My understanding is that a tumbler is for cleaning brass. That is something I'm definitely not interested in doing by hand. Any recommendations there that won't break the bank?

    This is all very helpful.
     
  4. Reeferman

    Reeferman Member

    Joined:
    Jan 9, 2013
    Messages:
    1,244
    I don't have the years reloading like many here. But the few people that I have helped get started when shown how on my single stage Rockchucker then shown how on my LNL have all went out and either bought an LNL or a Dillon 550 and one bought a Lee 1000. He is regretting that decision.
    They all said the same thing though, for loading the amount that they want to a single stage was just not worth the time that it would take.
    Varminterror is absolutely right as I was loading 100 to 300 rounds of 357 and 44 magnum a week on single stage and it got old really fast and bought my LNL.
    If you think that you are going to get into big runs of whatever then a 650 with case feeder would be the way to go. I put a case feeder on my LNL and though it is working pretty good I would recommend a 650.
    If you are not going to want a case feeder then the LNL is a great choice.
    I can't speak about any Lee press as I've never had one other than a Lee Loader many years ago, I do have some Lee dies and they work well. A Lee press may be just what you are looking for but make sure to look at all whats out there.
    Having a single stage press is something that you will want to have whether you use it to load or use it for sizing, decapping etc so maybe that's what you should start with. If time is not an issue for you then go for it.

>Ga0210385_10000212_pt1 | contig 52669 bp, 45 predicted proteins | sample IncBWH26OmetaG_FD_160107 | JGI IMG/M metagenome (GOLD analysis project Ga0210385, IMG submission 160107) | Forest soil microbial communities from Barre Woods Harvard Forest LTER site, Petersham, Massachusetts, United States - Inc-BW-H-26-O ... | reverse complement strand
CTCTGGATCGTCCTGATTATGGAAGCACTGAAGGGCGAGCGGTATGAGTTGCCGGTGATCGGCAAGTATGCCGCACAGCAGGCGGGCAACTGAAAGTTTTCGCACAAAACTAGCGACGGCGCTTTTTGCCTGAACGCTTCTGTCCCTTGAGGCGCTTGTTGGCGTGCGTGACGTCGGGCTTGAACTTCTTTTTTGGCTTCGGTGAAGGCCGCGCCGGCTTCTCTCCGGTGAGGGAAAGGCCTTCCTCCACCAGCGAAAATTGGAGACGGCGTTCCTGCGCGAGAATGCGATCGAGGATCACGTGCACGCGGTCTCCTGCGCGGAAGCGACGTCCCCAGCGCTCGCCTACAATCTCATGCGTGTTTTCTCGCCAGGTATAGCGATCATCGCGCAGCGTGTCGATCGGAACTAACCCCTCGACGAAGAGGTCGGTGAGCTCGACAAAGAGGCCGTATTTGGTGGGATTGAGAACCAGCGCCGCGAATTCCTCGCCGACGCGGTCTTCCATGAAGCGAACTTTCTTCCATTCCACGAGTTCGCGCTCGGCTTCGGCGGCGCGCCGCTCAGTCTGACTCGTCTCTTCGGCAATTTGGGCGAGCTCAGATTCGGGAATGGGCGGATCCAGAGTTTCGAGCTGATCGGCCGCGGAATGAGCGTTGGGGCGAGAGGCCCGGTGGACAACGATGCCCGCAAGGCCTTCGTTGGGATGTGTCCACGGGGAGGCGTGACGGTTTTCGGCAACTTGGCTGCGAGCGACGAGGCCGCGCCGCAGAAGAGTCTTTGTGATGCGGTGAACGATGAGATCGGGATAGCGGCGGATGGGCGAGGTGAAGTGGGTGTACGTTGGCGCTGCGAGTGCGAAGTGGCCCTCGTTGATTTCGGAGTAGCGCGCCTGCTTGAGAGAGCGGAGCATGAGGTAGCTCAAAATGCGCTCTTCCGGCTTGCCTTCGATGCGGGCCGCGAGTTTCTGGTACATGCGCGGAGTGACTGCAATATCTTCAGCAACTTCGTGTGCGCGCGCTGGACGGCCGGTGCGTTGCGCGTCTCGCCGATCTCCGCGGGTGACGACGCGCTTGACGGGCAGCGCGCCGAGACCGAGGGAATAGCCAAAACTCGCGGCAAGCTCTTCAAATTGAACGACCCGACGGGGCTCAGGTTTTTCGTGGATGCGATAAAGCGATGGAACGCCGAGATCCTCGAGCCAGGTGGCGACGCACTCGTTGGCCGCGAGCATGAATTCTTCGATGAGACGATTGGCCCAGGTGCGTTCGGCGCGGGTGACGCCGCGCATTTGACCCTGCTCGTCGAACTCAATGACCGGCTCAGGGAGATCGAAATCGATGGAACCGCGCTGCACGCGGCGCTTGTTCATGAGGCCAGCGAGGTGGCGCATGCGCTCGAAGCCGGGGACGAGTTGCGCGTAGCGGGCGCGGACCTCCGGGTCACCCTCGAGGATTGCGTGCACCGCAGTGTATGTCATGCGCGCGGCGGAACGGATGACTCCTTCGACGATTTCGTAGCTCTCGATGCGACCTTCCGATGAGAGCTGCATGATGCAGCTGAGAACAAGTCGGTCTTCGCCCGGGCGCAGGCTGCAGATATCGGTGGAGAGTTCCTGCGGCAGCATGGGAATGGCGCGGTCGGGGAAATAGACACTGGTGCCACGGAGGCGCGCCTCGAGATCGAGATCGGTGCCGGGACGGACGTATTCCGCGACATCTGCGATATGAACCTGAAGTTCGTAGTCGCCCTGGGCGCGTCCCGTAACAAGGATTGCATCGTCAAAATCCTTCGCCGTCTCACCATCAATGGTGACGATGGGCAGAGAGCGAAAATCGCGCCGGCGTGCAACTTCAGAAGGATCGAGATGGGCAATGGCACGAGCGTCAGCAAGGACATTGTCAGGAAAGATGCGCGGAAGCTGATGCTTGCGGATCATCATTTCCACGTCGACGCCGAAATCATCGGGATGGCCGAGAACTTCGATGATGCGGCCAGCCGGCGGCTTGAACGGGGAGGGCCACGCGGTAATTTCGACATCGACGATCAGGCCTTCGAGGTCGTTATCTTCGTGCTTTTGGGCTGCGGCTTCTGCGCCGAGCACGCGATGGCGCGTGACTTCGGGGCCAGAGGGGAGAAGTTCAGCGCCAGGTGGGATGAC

A manual indexing press just never made any sense to me over an auto indexing one but many have them and like them.
    I will say that for me I've had many more close calls of making a mistake when loading a 50 round block than I've ever had with my LNL.
     
  5. Rule3

    Rule3 Member

    Joined:
    Jan 26, 2010
    Messages:
    9,839
    Location:
    Florida
    The advantage of the Lee Classic Turret press is that you can use it as a Single stage also when you are learning. Just take the turret rod out.

    Just my experience but I am still a believer that new reloaders do better with a single stage. (others can disagree) The main problem with single stage is you "batch load" so you handle the same piece of brass 3 or 4 times. But to me that also has some advantages in learning,

    I started single stage and can load lets say 100 rounds in one hour. With a turret I get around 150 rounds per hour. But I take my time and not in any hurry. That number can be increased a little, With the turret you handle the brass once, it goes around and comes out a finished round,